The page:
Of course, if you use a simulator instead of the airplane during these 40 hours, the expense is likely to be less. In general, it usually takes two to four months to earn the instrument rating. Of course, it's also possible to earn in it less than two weeks. You'll probably hear of several companies that provide accelerated instrument training. They advertise the possibility of completing the training in two weeks or less. Do these programs work? Yes they do (read more about it here). Perhaps the most important reason they do is that they have a reputation of providing excellent flight instructors. Once again, the flight instructor is the key ingredient in the flight training process. Most of the instructors doing accelerated-type training are highly experience and competent teachers. This alone can make accelerated training worthwhile. Second, because this is a rating that is based on flying in reduced visibility, weather isn't as much of a limiting factor as it was for the private pilot certificate. In fact, instrument training often works better when the weather is poor. At least you can get actual experience flying in the clouds. Third, these accelerated-type instructors come to your hometown to teach you. Yes, it's a little more expensive, but if you want to get that rating, then please consider one of these companies. Check out: Professional Instrument Courses , Single Pilot IFR (SPIFR), Accelerated Instrument Flight Training and MN Aviation.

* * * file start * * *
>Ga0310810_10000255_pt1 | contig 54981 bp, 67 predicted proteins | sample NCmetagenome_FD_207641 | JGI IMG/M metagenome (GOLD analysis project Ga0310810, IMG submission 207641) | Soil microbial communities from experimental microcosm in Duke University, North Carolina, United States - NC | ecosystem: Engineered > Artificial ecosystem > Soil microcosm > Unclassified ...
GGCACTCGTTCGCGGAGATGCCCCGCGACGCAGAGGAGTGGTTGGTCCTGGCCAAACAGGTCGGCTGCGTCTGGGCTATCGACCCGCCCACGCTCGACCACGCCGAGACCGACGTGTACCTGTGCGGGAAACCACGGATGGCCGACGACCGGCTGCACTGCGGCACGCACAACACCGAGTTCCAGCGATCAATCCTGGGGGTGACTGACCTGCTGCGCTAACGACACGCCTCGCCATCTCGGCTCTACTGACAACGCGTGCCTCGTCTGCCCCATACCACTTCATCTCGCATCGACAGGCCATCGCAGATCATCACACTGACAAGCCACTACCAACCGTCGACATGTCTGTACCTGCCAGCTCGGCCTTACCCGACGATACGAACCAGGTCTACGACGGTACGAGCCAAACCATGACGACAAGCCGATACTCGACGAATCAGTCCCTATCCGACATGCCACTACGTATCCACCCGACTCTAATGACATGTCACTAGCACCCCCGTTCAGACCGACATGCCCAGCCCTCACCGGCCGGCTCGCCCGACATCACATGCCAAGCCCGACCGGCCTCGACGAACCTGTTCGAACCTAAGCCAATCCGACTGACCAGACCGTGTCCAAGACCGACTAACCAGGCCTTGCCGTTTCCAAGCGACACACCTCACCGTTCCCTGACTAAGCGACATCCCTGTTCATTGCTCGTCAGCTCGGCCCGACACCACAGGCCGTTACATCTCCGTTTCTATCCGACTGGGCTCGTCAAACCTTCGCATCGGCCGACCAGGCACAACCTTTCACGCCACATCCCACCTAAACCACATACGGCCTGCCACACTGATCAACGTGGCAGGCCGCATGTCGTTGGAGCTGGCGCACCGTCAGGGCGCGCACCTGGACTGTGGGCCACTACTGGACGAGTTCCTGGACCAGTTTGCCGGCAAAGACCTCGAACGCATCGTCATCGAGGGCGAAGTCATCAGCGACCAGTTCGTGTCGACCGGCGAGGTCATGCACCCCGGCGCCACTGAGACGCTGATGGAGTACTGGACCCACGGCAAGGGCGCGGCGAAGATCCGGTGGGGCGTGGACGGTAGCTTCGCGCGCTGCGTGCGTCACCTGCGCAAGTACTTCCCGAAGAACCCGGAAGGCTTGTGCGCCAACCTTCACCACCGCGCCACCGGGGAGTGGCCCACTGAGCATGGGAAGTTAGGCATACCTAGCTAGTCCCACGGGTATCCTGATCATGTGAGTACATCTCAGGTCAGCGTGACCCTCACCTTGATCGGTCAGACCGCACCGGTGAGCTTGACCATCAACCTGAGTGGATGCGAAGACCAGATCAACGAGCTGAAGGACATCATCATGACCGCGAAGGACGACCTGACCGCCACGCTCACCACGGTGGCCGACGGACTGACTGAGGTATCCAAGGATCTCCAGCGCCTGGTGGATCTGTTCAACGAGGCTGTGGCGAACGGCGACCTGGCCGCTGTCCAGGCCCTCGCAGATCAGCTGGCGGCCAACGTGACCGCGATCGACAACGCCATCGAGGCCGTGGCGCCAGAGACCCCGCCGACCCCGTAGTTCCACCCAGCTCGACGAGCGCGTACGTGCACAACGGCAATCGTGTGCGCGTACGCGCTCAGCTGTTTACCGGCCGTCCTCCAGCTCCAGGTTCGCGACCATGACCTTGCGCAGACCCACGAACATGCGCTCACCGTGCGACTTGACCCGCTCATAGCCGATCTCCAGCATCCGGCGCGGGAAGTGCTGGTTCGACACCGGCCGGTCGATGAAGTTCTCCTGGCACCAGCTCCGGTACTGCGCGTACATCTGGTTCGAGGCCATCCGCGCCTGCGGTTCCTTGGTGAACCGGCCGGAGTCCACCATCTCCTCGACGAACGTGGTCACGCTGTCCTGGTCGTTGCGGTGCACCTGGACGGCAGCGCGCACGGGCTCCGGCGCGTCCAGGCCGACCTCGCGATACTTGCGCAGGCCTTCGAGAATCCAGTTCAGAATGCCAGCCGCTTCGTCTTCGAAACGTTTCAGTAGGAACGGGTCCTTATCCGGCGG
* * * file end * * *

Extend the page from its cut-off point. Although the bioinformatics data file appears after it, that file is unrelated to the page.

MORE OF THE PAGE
Others accelerated courses will be added to this list when their owners or operators let me know who they are.
Once you have the instrument rating under your belt, you want to begin working on the commercial pilot certificate.
Acquiring The Commercial Certificate
What does the commercial certificate do for you? It allows you to fly an airplane for compensation or hire. If you're planning on working as a professional pilot (i.e., flight instructing, flying charter, flying for the airlines) you'll need a commercial pilot certificate.
The commercial pilot certificate requires a minimum of 250 hours of flight time. After you've obtained your instrument rating, you'll probably have a total of approximately 125 to 150 hours of flight time. Therefore, you'll need to build up another 100 to 125 additional flight hours. This won't be much of a problem because you'll most likely be flying around with friends while sharing the expenses of flight. Obtaining a commercial license typically takes anywhere from three weeks to two months from the time you begin your training.